16 Tips to Make TV Ads that Sell
We are back again with David Ogilvy, the original champion for advertising that sells and not merely entertains. Given below are his tips for effective TV commercials. These suggestions hold good even to this day, because times may have changed – what was fashionable in the seventies and eighties may not be fashionable now – but human nature has not. People still react to advertising more or less the same way and still buy things after watching an ad, when the ad meets certain criteria.
Here are the maestro’s tips.
#1 Brand Identification. Research shows that a great percentage of viewers remember the commercial but forget the product. Two tips for incorporating brand name smartly – repeat name at regular intervals, creatively and play games with the brand name.
#2 Show the package. All things being equal an ad which shows the product package has an edge over that which doesn’t.
#3 Food in motion. For commercial of food products, show the food in action. The more appetizing the imagery is, the more it will sell.
#4 Close-ups. When the hero of the commercial is your product, it is a wise idea to get close up shots.
#5 Open with the fire. Open your ad with a visual surprise. If you can grab their attention in the first few seconds you win, especially in our channel surfing TV culture.
#6 When you have nothing to say, sing it. When you have nothing worthwhile to say about your product it is a good idea to make a song and dance about it or take the emotional route. It works if done well, but is not a replacement for some compelling on air sales pitch. Also, keep the jingles simple and easy to remember.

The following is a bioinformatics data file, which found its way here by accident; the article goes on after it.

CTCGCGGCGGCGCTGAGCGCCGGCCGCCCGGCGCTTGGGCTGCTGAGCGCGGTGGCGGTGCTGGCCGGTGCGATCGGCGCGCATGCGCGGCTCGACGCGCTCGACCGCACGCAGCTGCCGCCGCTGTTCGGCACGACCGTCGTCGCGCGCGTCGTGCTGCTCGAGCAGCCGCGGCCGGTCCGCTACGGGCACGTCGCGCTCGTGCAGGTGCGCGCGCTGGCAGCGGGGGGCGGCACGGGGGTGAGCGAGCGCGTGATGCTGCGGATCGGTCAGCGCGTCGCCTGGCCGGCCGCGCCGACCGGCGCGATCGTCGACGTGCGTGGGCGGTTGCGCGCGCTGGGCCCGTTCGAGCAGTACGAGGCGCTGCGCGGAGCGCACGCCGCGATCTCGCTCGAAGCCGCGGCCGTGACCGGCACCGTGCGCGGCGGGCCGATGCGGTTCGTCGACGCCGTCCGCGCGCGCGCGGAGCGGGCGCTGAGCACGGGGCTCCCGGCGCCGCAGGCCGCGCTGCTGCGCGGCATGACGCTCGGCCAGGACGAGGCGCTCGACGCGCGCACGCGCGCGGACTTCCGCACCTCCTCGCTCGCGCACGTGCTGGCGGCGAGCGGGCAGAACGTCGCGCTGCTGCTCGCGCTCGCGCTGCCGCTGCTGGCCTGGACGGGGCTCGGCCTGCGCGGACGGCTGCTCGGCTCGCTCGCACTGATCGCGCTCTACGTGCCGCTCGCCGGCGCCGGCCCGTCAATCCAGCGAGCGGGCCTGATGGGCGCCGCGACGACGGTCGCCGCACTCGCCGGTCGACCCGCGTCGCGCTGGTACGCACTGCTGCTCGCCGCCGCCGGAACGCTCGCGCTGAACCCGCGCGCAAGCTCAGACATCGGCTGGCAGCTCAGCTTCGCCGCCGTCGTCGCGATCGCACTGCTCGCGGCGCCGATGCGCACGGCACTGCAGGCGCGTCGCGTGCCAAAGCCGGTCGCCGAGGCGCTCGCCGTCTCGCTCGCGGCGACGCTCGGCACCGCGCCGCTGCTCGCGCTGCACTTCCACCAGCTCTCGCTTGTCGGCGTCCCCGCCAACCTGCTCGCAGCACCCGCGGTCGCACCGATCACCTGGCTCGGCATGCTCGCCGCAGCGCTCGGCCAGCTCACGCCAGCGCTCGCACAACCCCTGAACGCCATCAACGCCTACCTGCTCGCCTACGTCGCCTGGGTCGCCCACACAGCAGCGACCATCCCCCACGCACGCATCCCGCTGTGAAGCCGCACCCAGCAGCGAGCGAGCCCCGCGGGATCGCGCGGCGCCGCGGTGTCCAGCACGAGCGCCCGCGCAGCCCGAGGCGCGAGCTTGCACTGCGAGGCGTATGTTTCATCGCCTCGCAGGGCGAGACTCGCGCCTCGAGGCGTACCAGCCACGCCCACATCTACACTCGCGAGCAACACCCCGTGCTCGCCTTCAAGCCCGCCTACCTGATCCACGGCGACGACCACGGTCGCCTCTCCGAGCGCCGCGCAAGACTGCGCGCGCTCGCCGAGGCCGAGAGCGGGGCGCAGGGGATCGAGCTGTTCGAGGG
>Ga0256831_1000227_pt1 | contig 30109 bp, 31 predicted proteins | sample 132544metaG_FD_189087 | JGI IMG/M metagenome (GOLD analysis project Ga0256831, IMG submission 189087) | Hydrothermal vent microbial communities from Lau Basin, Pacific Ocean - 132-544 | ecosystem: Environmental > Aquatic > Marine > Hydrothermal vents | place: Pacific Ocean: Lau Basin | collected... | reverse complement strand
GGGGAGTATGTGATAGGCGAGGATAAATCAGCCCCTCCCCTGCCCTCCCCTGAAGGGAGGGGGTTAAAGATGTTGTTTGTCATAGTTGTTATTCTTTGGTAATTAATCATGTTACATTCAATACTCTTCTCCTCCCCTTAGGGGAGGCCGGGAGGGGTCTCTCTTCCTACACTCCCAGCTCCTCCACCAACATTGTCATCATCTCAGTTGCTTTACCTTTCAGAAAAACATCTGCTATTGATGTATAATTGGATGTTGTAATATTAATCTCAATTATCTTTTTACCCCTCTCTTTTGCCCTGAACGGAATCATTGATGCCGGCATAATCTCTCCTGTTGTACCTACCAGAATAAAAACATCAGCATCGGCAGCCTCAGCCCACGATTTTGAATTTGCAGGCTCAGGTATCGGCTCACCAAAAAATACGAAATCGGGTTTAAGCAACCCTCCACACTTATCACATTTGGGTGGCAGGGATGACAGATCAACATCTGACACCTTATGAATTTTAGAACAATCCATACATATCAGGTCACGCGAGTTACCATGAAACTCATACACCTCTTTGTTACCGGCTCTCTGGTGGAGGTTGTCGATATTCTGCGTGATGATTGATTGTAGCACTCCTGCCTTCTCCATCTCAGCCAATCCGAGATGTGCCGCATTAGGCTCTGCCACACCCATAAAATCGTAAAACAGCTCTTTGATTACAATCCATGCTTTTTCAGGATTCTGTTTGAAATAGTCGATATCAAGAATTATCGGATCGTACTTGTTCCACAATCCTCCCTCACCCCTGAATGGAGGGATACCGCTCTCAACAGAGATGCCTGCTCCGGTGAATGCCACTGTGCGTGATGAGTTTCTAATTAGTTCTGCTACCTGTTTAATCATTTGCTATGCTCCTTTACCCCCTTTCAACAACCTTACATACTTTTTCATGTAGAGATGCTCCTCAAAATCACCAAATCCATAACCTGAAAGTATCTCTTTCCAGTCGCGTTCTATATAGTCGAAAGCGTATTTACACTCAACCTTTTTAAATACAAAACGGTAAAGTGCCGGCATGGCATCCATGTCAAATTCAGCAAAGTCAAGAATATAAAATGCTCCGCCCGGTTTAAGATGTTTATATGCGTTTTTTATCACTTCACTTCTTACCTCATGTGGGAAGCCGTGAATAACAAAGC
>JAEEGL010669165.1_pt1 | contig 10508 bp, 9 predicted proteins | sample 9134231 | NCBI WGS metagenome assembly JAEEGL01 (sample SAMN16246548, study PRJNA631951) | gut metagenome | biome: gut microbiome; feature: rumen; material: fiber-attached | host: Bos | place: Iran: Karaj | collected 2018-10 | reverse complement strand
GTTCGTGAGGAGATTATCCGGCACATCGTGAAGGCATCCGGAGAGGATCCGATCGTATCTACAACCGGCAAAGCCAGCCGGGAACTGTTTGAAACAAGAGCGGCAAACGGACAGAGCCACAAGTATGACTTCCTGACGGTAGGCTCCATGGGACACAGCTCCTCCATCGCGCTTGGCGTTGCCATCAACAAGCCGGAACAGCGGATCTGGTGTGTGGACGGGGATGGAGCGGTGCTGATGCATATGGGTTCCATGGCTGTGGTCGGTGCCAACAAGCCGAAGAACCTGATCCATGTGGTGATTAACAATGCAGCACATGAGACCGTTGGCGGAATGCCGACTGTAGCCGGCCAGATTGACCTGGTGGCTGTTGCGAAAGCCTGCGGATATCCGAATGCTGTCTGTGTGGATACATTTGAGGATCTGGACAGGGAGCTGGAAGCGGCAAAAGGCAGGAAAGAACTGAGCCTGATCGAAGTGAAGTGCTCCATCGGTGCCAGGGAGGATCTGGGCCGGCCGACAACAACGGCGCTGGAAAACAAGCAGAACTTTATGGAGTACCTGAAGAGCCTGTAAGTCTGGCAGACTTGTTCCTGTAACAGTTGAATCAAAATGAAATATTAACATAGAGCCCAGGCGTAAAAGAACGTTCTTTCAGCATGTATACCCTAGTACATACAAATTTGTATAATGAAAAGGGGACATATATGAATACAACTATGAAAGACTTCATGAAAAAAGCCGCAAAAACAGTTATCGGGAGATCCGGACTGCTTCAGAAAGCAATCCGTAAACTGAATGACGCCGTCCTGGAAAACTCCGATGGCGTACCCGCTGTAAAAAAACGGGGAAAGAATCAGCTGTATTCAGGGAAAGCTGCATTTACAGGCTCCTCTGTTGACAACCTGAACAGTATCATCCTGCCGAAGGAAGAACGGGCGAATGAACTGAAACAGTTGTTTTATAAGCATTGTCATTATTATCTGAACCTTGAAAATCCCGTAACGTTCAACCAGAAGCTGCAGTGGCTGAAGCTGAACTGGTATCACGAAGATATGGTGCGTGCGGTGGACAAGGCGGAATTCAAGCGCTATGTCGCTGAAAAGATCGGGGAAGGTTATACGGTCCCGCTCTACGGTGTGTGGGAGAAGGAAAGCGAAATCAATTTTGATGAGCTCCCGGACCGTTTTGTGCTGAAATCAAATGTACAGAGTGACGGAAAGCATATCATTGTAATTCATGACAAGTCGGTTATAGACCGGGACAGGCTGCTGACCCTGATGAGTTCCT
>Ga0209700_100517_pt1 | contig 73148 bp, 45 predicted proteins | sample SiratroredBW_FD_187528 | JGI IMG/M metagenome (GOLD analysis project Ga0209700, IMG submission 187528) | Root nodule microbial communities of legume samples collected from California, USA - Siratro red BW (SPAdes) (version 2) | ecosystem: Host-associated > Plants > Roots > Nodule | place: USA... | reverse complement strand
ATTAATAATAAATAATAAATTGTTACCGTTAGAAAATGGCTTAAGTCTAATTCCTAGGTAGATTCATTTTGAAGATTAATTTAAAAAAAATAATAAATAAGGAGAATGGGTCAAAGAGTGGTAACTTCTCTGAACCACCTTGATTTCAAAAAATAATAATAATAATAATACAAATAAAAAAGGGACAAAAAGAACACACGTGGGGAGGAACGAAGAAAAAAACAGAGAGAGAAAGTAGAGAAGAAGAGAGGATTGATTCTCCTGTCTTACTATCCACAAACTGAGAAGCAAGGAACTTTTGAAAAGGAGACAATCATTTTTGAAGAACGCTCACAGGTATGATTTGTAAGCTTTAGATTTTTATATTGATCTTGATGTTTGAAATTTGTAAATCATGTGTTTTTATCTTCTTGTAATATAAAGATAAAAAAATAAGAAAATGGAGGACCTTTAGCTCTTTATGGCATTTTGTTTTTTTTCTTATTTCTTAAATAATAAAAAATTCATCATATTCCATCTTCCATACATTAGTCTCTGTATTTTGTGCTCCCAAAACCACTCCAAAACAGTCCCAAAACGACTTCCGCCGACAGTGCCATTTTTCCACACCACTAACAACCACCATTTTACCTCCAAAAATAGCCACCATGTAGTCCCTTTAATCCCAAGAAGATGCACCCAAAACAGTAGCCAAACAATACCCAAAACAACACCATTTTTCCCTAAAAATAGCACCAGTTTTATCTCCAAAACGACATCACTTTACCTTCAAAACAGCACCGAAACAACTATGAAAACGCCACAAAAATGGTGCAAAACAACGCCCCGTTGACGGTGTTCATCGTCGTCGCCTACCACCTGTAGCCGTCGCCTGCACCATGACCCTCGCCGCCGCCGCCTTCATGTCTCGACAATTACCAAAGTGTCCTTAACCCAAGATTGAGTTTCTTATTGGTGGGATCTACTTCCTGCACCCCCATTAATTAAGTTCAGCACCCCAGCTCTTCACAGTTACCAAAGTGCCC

#7 Sound effects. Smart sound effects (and not music) can make a positive difference to the selling power of your ad. Let them hear your product in action, and not just see it.
#8 Voice over or on camera. Research shows that actors talking on camera is more effective that voice over. People tend to ignore voice over, because they are too busy watching.
#9 Supers. If possible use super in your ads, i.e. set your promise in type and show in video and let the soundtrack speak out the words.
#10 Avoid visual banality. Show your audience something she has never seen before. If she has already seen it in real life she will be much less inclined to waste her time watching it on TV.
#11 Change of scene. Plethora of short scenes in an ad works below average as far as changing brand preference is concerned.
#12 Mnemonics. Use visual mnemonics in your commercials wherever possible. It enhances brand identification.
#13 Show the product in use. If you have a great product, never forget to show it in use and what the end result looks like.
#14 Everything is possible on TV. More true today than ever before. Technology has enabled the production of any kind of video with any concept. With video, you are limited only by your imagination.
#15 Miscomprehension. If you want people to understand your commercial and not misunderstand, you had better make it crystal clear. Being smart and creative is good, but not at the cost of clarity.
#16 The Great Scandal. Here is how Ogilvy describes the scandal,
“The extreme extravagance in producing commercials is largely the fault of the agencies.
“Copywriters specify that a commercial be shot in Bali when it could equally well be shot in studio for half the price, they insert expensive animation into live-action commercials. They insist that original music be composed for background purposes, as if there were nothing suitable in the whole repertoire of existing music, worst of all they use expensive celebrities when an unknown actor could sell more of the product.
“I have no research to prove it, but I suspect that there is a negative correlation between the money spend on producing commercial and their power to sell products. My partner Al Eicoff was asked by a client to remake a $15,000 commercial for $1,00,000. Sales went down.”